An Interview with Michael Holden
by Julie Ann Rutledge, VCTE
How long has your family been in the industry?
My family started in the title industry in 1920 when my grandfather took a job as an apprentice working for the Title Insurance Corporation of St. Louis. My father started working for my grandfather in 1946 upon his return from WWII and I started working in the business in 1989 after graduating from high school. 2018 will mark my family’s 98th year in the business.
What roles have they played in the industry?
My extended family, including 2 aunts, an uncle, 3 cousins, 2 sisters, my mother, father, grandfather, and step-son have all worked the industry during the past 98 years. All have worked for title agencies and myself and my father have worked for underwriter companies.
How did you decide to work in the industry?
My decision to work in the industry was very simple – I had started college in the fall of 1989 and was working at a restaurant delivering pizza. Pay was good, but the hours were not desirable. I was working most all Friday and Saturday nights and not getting to enjoy the “College experience” with my friends. So when my parents offered a job at the title company with Monday to Friday afternoon hours and nights and weekends off, I jumped at the chance. I have loved the industry every since.
How do you think you benefit from having a title-family?
Not only am I a title family, but I am my father’s only son and my mother’s only child. Both my parents worked in the industry, so vacations were often attending title conventions and discussions around the dinner table was always about title stuff. Some people spend years working to learn our business, I was so inundated with title that it was all around me. It was hard not to pick up all the information that I had available to me.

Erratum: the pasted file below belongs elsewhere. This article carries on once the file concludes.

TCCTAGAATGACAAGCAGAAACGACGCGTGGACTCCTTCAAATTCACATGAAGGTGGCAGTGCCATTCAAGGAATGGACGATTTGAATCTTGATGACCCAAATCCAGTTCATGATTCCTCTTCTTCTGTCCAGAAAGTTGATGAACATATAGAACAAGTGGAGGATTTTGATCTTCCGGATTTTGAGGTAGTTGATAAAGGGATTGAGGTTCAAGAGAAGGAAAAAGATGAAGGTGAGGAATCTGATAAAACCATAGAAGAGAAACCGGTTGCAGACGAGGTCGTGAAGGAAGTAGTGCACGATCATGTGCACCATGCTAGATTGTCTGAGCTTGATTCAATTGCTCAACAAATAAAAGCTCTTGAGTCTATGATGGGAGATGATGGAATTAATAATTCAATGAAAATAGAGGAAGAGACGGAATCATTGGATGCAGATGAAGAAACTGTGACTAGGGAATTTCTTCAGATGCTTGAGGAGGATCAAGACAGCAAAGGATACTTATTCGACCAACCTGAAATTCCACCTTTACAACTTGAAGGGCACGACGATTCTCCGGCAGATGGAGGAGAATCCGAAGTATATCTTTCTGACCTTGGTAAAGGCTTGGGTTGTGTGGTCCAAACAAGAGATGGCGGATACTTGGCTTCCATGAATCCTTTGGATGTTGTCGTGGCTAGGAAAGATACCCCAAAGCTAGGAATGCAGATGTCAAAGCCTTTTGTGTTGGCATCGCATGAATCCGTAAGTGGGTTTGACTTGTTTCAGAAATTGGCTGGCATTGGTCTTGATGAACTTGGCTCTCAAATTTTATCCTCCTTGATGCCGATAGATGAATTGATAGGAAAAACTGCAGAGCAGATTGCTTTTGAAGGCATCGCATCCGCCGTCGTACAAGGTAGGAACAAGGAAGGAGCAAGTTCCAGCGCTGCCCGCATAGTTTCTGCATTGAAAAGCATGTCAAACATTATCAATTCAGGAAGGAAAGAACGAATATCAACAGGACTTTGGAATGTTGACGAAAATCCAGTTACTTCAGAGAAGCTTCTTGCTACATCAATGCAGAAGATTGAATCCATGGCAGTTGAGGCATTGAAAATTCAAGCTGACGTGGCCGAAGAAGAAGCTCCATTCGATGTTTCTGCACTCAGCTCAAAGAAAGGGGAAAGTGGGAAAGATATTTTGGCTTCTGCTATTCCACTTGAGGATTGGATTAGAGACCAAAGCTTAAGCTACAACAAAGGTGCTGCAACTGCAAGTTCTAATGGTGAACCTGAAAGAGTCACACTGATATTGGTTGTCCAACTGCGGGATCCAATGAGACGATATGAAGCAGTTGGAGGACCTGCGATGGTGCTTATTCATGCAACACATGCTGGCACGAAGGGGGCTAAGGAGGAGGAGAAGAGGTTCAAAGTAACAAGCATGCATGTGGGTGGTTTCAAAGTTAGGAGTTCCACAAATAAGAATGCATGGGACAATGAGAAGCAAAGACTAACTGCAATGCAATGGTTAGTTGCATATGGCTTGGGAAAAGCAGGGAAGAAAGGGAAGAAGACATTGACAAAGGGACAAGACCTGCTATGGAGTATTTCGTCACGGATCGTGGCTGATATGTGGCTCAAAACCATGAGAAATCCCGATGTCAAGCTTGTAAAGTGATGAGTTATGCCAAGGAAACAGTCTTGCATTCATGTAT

Would you recommend the industry to young professionals? Why?
I would specifically recommend the business to young professionals because it is an industry that does not require a college degree to enter and can be very lucrative. Beyond the Monday to Friday working hours and the professional setting (no carrying trays of food), it is a well-respected profession. My grandfather used to always say – title professionals, barbers and undertakers – the United States will always need all three and you will always have employment in those professions.
Are there any interesting stories in the family?
As a title man growing up in Missouri, I have been familiar with the name McCune Gill all my working life. Mr. Gill had a tremendous influence on my family, the title insurance business and the real estate industry at large. Any title person from St. Louis surely recognizes the name McCune Gill as the author of the seminal book regarding real estate title research “Gill on Missouri Titles”. Born in Audrain County Missouri on March 20, 1883, McCune graduated from High School and began working for the Lincoln Trust Company around the turn of the 20th century.